Win a Think Like a Freak T-Shirt or Signed Copy: What Are the Three Hardest Words to Say?

In our forthcoming Think Like a Freak, the second chapter is called "The Three Hardest Words in the English Language."

I'm not going to tell you here what we argue are the three hardest words to say (although you can find out pretty easily by glancing at the Table of Contents). I want to know what you think are the three hardest words for people to say, especially in public. And by "hard," I am not talking about pronunciation, although I guess I'm not not talking about pronunciation either.

The best answer that is left in the comments -- as voted by a secret quorum of Freaks -- will win you a signed copy of Think Like a Freak or a new Think t-shirt, your choice.

What I Told the American Library Association

I recently had the privilege of addressing the American Library Association's "Summit on the Future of Libraries" at the Library of Congress in Washington. I was mostly there to give a talk about Think Like a Freak, but I took advantage of the setting to speak about libraries as well. Here is some of what I said:

I know you didn’t invite me here to tell you how much I love libraries … but I’m going to do it anyway.

Without the public library in the town in upstate New York where I grew up, I probably wouldn’t be standing here today. Not that I wouldn’t be alive – even I don’t think libraries are that powerful – but I don’t know if I would have become a writer.

It was in that library that I learned to read. It was in that library that I learned to write. It was in that library that I learned to do research. My first research project was a historical essay about a little overgrown Quaker cemetery up on a hill behind our house, a cemetery that nobody alive knew anything about – but the library did.

Malcolm Gladwell Reviews Think Like a Freak on Amazon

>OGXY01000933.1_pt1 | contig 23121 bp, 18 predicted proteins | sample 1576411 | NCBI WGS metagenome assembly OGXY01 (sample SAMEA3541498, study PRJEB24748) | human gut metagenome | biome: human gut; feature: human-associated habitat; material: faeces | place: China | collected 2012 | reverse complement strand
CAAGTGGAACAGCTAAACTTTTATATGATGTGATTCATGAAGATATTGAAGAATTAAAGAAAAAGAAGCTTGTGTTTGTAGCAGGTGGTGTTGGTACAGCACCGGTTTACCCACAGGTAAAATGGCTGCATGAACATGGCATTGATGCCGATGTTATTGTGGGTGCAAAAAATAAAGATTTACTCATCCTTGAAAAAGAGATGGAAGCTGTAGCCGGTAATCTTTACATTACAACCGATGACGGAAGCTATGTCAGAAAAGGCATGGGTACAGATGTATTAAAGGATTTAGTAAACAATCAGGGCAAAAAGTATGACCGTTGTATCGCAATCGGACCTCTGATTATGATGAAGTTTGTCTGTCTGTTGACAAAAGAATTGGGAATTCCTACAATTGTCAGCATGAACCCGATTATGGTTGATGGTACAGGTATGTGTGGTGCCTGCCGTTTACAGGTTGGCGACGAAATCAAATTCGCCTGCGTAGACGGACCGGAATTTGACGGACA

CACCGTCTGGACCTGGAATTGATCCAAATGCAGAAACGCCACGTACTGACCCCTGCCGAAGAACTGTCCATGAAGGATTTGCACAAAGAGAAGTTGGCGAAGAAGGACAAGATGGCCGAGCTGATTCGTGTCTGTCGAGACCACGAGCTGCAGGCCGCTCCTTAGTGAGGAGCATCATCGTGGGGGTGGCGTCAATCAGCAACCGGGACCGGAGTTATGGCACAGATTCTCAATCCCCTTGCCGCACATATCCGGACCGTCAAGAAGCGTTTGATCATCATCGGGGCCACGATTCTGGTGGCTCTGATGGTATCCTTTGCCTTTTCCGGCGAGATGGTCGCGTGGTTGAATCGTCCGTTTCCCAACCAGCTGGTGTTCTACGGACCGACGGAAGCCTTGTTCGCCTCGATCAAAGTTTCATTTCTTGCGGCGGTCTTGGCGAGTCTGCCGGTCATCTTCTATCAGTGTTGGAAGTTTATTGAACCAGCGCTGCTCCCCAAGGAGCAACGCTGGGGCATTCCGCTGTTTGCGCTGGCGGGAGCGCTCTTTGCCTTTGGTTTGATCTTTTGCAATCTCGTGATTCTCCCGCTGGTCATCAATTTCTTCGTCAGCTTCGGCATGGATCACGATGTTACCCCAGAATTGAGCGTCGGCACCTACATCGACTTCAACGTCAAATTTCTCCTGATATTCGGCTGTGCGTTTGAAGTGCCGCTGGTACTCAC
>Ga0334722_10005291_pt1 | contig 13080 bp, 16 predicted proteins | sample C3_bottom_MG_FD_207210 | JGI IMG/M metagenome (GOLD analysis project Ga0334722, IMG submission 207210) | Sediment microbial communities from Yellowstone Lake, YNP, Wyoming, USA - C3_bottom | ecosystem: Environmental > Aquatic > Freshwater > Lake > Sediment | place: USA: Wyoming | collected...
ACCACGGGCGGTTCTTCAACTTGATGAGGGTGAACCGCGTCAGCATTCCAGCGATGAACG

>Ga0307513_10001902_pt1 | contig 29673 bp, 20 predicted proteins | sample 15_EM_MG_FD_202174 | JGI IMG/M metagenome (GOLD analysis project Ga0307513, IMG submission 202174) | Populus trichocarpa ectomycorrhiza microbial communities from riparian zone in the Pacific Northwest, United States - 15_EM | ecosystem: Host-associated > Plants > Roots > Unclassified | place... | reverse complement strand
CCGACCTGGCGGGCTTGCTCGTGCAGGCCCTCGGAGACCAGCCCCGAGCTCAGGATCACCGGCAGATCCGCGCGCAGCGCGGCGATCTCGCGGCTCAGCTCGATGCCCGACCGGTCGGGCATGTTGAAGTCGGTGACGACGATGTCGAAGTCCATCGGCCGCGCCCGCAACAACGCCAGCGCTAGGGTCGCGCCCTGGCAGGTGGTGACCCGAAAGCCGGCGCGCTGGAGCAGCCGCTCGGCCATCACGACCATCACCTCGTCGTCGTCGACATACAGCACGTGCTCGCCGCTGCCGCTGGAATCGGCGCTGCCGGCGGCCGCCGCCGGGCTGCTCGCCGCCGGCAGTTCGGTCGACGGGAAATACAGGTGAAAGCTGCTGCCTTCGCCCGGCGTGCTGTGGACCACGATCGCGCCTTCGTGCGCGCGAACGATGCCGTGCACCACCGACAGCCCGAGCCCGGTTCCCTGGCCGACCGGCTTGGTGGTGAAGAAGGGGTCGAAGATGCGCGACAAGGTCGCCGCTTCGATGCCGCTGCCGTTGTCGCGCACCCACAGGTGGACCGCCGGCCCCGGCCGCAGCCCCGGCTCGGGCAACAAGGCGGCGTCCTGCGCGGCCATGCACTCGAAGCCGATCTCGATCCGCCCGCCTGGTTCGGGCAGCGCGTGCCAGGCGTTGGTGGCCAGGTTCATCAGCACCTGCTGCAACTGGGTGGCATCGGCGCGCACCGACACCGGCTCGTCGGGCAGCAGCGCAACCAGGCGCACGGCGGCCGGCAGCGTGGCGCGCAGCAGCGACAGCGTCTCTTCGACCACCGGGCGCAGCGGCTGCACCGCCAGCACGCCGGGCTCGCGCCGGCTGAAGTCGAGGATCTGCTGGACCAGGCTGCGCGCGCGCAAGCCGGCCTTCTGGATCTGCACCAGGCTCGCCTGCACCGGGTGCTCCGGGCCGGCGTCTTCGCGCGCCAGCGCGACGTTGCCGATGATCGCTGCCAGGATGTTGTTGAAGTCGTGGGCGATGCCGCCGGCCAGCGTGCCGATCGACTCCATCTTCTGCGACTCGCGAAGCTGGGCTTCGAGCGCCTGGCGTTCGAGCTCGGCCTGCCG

It can be found here under "Editorial Reviews." In case you don't feel like clicking through:

In one of the many wonderful moments in Think Like a Freak, Steven Levitt and Stephen Dubner ask the question: Who is easier to fool—kids or adults? The obvious answer, of course, is kids. The cliché is about taking candy from a baby, not a grown man. But instead of accepting conventional wisdom as fact, the two sit down with the magician Alex Stone—someone in the business of fooling people—and ask him what he thinks. And his answer? Adults.

Stone gave the example of the staple of magic tricks, the “double lift,” where two cards are presented as one. It’s how a magician can seemingly bury a card that you have selected at random and then miraculously retrieve it. Stone has done the double lift countless times in his career, and he says it is kids—overwhelmingly—who see through it. Why? The magician’s job is to present a series of cues—to guide the attention of his audience—and adults are really good at following cues and paying attention. Kids aren’t. Their gaze wanders. Adults have a set of expectations and assumptions about the way the world works, which makes them vulnerable to a profession that tries to exploit those expectations and assumptions. Kids don’t know enough to be exploited. Kids are more curious. They don’t overthink problems; they’re more likely to understand that the basis of the trick is something really, really simple. And most of all—and this is my favorite—kids are shorter than adults, so they quite literally see the trick from a different and more revealing angle.